Evidence-Based Strategies to Address the Problem
The National Institute of Health’s Sexual and Gender Minority Research Office includes encouraging data collection related to SGM populations in research and the biomedical research workforce as one of the four operational goals in its strategic plan for fiscal years 2021–2025.[2] A significant amount of research and question testing has already contributed to validated options for including SOGI questions in medical records[31] and survey or research data collection formats.[32,33] Some federal health surveys have implemented questions on sexual orientation, although research is still exploring how best to ask and incorporate such questions.[32] Gender identity questions are included much less frequently. The standard sex question (“Are you male or female?”) has traditionally been a part of standard demographic information sections; however, when a two-step gender identity question has been used, it has been shown through rigorous testing in a variety of populations that those who are not transgender have no difficulty selecting the appropriate response for themselves, even if they do not know or understand what gender identity or transgender status is.[33,34]  

Although there are several variations of the two-step gender identity question, they all share a similar structure, with one question asking respondents to indicate how they identify themselves and a second question asking what sex they were assigned at birth.[35] The response options for the self-identification question can include female, male, transgender, and non-identification as female, male, or transgender.[35] Another possibility is separating the transgender response category into specific options for trans men, trans women, and nonbinary people.[35] The two-step gender identity question has even been tested with older adult populations (in both English and Spanish[35,36]) to determine whether it makes a difference if current gender identity or sex assigned at birth is presented first.[37]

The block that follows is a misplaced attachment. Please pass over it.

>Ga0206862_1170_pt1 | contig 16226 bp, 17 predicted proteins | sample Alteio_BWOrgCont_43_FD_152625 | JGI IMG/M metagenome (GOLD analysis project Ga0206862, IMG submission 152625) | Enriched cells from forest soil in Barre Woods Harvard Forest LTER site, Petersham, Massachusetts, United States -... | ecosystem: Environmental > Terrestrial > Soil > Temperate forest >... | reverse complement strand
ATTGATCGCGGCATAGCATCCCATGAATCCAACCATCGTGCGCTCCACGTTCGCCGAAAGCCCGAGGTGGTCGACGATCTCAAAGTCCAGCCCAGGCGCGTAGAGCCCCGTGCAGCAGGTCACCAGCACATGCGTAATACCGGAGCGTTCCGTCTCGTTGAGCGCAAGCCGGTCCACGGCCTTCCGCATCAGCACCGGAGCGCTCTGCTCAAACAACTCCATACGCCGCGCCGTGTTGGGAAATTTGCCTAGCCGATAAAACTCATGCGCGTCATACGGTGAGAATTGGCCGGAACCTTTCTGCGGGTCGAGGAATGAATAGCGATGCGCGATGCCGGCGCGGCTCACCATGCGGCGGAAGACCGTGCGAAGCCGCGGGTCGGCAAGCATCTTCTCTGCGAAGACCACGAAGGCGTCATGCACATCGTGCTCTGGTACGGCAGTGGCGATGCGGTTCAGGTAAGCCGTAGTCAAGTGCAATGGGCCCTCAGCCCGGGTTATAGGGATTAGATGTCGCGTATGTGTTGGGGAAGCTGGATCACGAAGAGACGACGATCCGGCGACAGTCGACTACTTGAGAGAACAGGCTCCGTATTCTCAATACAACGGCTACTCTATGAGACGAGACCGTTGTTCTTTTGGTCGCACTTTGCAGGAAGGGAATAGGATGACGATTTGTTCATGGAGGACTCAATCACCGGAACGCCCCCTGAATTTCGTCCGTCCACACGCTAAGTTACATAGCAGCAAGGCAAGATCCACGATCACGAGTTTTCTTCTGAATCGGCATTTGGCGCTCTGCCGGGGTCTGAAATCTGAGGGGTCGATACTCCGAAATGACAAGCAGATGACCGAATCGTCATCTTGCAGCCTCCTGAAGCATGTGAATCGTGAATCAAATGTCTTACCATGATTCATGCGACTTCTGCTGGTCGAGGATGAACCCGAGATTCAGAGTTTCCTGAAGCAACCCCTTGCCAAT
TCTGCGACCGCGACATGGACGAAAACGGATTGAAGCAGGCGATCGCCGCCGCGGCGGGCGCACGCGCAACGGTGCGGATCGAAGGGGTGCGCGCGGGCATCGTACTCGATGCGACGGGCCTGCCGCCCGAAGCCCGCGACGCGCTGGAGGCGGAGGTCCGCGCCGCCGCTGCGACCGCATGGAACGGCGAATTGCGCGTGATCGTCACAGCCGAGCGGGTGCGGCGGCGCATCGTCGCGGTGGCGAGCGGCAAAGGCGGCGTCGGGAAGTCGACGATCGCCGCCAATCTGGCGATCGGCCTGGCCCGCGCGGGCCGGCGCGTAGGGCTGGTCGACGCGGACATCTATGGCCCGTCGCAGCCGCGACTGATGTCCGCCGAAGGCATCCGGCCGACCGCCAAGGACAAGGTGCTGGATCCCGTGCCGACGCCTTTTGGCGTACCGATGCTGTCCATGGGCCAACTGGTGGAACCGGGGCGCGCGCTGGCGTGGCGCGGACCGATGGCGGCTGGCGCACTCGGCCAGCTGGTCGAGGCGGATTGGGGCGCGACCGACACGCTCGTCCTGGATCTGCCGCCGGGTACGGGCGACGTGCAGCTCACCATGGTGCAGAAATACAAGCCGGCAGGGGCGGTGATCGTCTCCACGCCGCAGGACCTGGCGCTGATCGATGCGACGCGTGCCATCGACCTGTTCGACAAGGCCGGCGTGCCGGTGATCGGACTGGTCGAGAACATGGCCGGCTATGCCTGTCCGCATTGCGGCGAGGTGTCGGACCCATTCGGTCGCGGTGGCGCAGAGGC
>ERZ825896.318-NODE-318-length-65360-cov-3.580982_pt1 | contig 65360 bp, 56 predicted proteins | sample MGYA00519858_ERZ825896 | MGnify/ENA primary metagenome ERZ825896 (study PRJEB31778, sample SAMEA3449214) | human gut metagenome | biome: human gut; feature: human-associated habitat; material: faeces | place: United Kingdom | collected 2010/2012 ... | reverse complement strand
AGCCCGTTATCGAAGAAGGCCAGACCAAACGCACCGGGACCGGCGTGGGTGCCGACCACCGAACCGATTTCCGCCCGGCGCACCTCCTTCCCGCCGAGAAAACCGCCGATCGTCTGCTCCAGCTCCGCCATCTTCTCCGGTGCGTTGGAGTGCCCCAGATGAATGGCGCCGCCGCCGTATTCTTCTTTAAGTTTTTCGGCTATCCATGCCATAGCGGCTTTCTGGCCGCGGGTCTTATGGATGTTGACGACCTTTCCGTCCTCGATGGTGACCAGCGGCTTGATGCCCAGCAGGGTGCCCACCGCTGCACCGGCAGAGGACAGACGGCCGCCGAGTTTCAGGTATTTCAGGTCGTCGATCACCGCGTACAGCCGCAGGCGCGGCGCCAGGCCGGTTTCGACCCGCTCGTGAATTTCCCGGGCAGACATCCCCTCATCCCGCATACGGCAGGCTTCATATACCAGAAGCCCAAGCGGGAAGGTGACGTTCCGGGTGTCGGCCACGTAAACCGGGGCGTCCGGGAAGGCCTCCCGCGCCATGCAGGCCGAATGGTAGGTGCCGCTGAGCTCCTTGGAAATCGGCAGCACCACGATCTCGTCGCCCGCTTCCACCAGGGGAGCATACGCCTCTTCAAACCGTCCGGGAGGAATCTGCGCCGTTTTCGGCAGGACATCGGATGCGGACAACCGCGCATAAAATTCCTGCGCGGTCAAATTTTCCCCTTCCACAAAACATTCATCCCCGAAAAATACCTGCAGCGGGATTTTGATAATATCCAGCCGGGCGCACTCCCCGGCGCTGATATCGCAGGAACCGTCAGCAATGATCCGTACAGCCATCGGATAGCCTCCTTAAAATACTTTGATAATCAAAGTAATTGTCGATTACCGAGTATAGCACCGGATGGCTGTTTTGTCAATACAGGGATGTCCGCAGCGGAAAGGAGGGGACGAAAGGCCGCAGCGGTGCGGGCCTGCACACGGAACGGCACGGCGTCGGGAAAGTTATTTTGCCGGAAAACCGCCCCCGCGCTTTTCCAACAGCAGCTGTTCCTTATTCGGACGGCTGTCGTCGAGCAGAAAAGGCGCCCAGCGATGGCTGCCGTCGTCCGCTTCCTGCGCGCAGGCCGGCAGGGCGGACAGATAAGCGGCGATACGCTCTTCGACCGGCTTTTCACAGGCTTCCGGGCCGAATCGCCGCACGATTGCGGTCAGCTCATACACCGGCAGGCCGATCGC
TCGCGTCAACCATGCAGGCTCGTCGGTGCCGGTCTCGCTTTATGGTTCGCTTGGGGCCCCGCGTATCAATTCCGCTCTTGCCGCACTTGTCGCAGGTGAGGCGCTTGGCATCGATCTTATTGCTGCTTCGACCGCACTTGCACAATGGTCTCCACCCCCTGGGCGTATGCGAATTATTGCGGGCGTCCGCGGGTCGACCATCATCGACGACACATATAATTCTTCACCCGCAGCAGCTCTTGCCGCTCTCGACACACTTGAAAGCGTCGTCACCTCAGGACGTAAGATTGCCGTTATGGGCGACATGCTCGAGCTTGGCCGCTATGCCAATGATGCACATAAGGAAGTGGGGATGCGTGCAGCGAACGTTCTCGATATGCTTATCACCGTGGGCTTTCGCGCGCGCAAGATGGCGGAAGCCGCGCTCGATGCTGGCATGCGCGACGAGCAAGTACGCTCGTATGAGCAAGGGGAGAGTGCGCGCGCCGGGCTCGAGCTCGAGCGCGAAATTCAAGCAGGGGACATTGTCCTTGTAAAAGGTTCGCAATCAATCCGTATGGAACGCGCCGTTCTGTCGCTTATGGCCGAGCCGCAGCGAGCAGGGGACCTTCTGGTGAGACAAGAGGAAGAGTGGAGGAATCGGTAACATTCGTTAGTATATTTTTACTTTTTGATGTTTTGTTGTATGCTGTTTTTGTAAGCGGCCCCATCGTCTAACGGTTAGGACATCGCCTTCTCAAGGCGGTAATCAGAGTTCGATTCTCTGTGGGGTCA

There is more work to be done, specifically in public health research and survey methodology, since most questions about SGM populations are not culturally specific and we run the risk of erasing increasingly marginalized populations such as indigenous two-spirit people. A January 2020 PubMed search using variations of “two-spirit,” “data collection,” “research inclusion,” and “demographic data” returned no results that specifically addressed including two-spirit identity in demographic or administrative records, national surveys, or public health research studies not already focused on indigenous communities.